One of the most common questions that women ask when they are thinking about starting a business is "what type of business should I start?"
Before you decide what type of business you want to start, it will be important to evaluate the following factors:
- How much money do you have to invest in a company?
- How much time you can invest?
- How much work you can handle by yourself?
- If you are still working, how will your employment affect your schedule?
- How much of your time your family will demand?
- Reasons for starting a business
Taking the above factors into consideration will help you to be better prepared in choosing a business that will fit your lifestyle and needs. Many individuals don't take the time to do this and end up wasting money and becoming wishful thinkers instead of business owners.
Choosing a business category
Determine which of the categories (full-time, part-time transitional, part-time or moonlighting) best fit your current time schedule and needs from the Business Category Chart found on page 8. By focusing on a specific business category you fit in from the category descriptions, you will be able to properly choose the type of business to start. If a business idea you have requires your full-time attention and you have placed yourself in the part-time or moonlighting category, you know that you'll have to cross the idea off of your list.
For example: You would not want to start a Medical Billing service if you have placed yourself in the part-time category, because this business requires that you be available during business hours to speak with patients and answer any questions your clients may have. In addition, you would have to be willing to become extremely knowledgeable in the field, which would require you to put this type of business into priority. Knowing your category beforehand would save you thousands of dollars and countless hours of wasted time.
Business Category Chart
This is for the individual who is not working a full-time job and is seeking a business opportunity or idea that they will be running on an average of 35 to 50 hours per week. Usually an individual in this category only runs one business and is or is willing to become extremely knowledgeable in their particular business industry.
This individual will eventually depend on sales form the full-time business for their sole income.
Part-time Transitioning Business
This category best suits an individual who is not working a full-time job and maybe has another source of income, such as a spouse, pension or other financial support. This individual wants to be serious about their business and may even go to the full-time category later, but wants to only work between 20 and 30 hours per week.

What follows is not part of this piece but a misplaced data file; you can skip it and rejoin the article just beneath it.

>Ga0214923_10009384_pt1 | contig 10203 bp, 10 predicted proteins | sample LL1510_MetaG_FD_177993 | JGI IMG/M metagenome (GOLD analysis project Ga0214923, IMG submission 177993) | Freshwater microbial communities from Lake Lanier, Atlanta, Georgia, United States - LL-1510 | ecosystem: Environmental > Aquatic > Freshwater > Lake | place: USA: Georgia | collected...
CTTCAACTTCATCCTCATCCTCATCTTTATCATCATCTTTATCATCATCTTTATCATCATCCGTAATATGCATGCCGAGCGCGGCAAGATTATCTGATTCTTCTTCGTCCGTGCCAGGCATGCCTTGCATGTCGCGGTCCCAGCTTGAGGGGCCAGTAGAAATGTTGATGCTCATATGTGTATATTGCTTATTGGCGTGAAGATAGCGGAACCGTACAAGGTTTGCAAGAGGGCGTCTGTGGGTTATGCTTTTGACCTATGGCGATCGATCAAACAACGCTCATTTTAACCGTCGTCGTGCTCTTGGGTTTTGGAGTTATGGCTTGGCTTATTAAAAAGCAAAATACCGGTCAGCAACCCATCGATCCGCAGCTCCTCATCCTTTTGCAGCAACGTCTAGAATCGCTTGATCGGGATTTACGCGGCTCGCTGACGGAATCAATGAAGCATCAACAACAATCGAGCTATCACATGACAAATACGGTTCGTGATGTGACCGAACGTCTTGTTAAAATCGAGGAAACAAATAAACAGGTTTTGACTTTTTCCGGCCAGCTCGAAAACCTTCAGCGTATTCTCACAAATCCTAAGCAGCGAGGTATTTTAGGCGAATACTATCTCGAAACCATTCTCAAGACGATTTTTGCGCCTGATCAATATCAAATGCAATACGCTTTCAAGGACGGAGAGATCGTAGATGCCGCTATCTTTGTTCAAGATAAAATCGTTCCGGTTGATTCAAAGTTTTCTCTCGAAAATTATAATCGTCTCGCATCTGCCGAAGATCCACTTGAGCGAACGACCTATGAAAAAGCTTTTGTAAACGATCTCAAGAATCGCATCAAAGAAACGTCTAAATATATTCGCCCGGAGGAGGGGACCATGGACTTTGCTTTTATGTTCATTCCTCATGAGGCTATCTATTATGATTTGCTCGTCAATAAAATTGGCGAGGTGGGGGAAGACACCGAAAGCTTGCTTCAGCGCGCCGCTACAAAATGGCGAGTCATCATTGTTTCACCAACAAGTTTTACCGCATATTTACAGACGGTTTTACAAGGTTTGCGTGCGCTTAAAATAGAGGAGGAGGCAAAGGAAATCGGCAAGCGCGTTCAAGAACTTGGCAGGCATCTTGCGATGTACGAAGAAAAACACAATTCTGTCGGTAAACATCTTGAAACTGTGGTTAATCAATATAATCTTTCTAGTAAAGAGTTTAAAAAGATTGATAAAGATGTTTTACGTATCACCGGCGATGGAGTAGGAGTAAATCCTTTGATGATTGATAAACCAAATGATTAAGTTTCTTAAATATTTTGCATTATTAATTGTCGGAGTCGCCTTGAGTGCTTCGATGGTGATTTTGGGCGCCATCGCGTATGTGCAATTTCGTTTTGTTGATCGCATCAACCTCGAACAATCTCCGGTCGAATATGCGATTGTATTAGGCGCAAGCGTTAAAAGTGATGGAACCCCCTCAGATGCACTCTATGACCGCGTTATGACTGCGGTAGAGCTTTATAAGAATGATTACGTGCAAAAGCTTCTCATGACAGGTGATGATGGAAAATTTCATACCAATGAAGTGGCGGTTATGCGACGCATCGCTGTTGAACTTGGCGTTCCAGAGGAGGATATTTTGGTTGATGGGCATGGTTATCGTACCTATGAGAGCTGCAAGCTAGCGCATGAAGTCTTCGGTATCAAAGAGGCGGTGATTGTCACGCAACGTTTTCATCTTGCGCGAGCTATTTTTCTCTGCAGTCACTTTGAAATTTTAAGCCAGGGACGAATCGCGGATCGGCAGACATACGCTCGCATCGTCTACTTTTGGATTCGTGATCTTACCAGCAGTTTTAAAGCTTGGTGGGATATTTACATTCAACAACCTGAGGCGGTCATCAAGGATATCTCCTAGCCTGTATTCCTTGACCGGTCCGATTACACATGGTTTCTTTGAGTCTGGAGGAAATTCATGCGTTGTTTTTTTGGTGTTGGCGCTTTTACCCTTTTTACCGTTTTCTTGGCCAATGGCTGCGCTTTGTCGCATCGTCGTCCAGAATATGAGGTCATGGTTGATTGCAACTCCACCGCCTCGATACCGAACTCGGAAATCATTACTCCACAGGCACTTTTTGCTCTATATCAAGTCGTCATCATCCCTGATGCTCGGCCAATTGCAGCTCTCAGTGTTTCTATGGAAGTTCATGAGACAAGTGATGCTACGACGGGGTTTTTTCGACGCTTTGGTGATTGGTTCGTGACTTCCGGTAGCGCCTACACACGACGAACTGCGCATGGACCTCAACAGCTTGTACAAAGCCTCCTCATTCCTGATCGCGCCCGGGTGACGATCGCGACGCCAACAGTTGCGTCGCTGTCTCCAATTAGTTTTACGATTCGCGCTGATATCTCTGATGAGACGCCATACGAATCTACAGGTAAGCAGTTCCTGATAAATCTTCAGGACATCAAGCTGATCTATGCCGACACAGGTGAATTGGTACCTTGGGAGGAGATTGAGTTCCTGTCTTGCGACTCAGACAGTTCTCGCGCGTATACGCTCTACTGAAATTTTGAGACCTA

** If you want to transition into a full-time business, make sure the business will has growth potential.
This is for the individual who is working a part-time job or has small children, but an additional income source is needed. Usually a business idea or opportunity that requires less time and attention is sought. Such businesses include direct sales, mail order, certain service businesses and network marketing businesses.
This category requires that you devote at least 10-20 hours per week.
Moonlighting is for individuals whose main need at the time is to bring in additional income. Starting a full-time business is usually not the goal. Most moonlighters are working a full or part-time job or they are in school and don't have a large amount of time to put into a business. This category requires that you devote at least 5-10 hours per week.
Evaluating your skills & talents
After you have chosen the business category you best fit in, figure out what needs are not being met in your community. One way to develop a good business idea is to analyze your own talents and skills. Start by creating two columns, one for your skills/talents and one for a business that could be developed from them.
There have been many women who have started a successful business from their hobbies or work-related skills and have gone on to create successful businesses. For example, Rowena Fullinwider, a single mother of 3 decided to take her friends advice in 1983 to start her own business and has been extremely successful with her sensational pound cakes and desserts in Norfolk, Virginia (http://www.rowenas.com/). Her profitable gourmet food business employs 20 people year round and about 125 during the holiday season. Known as Norfolk Virginia's "Cake Lady" she used to make cakes and donate them to charities for fundraisers long before she decided to go into business. One of the main reasons she started her business was because her money was low and sometimes she had to have a second job to support herself and her children. Today, Rowena's gourmet items can be found in over 2000 gift shops both online and offline.
Brainstorm your talents and skills!
Answer the following questions. Use additional notepaper to record your answers and place behind this page for your review.
What is your calling or passion? Start by evaluating your skills and talents.
Do people constantly compliment you on something you do?
Do you get a good feeling from something that you do?
Have you had people to ask you how much you charge, thinking that you did it professionally?
Do you have a pet peeve about something that you constantly mention?
Do you have ideas on improving a product or service?
Have you seen other businesses that you are attracted to?
What are your skills?
Make a list of the skills that you already have. Do you sew, word process or design web sites at your job? Do you have a degree in a particular professional field, i.e., social work, psychology, journalism, marketing etc.? Have you been certified or attended training workshops?
Create Your Own Business Idea Chart
Further explore your talents and skills. Download the business idea chart example and blank chart for your use!
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